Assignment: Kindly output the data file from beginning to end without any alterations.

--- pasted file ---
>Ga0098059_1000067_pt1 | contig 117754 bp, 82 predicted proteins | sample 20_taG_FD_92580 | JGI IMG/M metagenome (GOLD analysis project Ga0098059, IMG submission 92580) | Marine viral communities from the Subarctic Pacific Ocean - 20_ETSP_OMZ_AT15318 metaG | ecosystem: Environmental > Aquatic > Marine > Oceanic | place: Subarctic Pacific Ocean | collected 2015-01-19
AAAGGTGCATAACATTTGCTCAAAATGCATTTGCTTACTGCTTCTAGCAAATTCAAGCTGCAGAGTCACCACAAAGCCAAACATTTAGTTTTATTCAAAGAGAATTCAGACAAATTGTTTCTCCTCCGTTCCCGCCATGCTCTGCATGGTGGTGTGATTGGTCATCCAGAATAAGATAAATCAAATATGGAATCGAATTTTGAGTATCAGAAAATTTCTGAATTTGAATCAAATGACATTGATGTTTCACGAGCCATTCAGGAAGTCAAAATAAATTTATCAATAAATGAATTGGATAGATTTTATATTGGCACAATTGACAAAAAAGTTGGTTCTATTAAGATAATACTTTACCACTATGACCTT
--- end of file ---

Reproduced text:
>Ga0098059_1000067_pt1 | contig 117754 bp, 82 predicted proteins | sample 20_taG_FD_92580 | JGI IMG/M metagenome (GOLD analysis project Ga0098059, IMG submission 92580) | Marine viral communities from the Subarctic Pacific Ocean - 20_ETSP_OMZ_AT15318 metaG | ecosystem: Environmental > Aquatic > Marine > Oceanic | place: Subarctic Pacific Ocean | collected 2015-01-19
AAAGGTGCATAACATTTGCTCAAAATGCATTTGCTTACTGCTTCTAGCAAATTCAAGCTGCAGAGTCACCACAAAGCCAAACATTTAGTTTTATTCAAAGAGAATTCAGACAAATTGTTTCTCCTCCGTTCCCGCCATGCTCTGCATGGTGGTGTGATTGGTCATCCAGAATAAGATAAATCAAATATGGAATCGAATTTTGAGTATCAGAAAATTTCTGAATTTGAATCAAATGACATTGATGTTTCACGAGCCATTCAGGAAGTCAAAATAAATTTATCAATAAATGAATTGGATAGATTTTATATTGGCACAATTGACAAAAAAGTTGGTTCTATTAAGATAATACTTTACCACTATGACCTT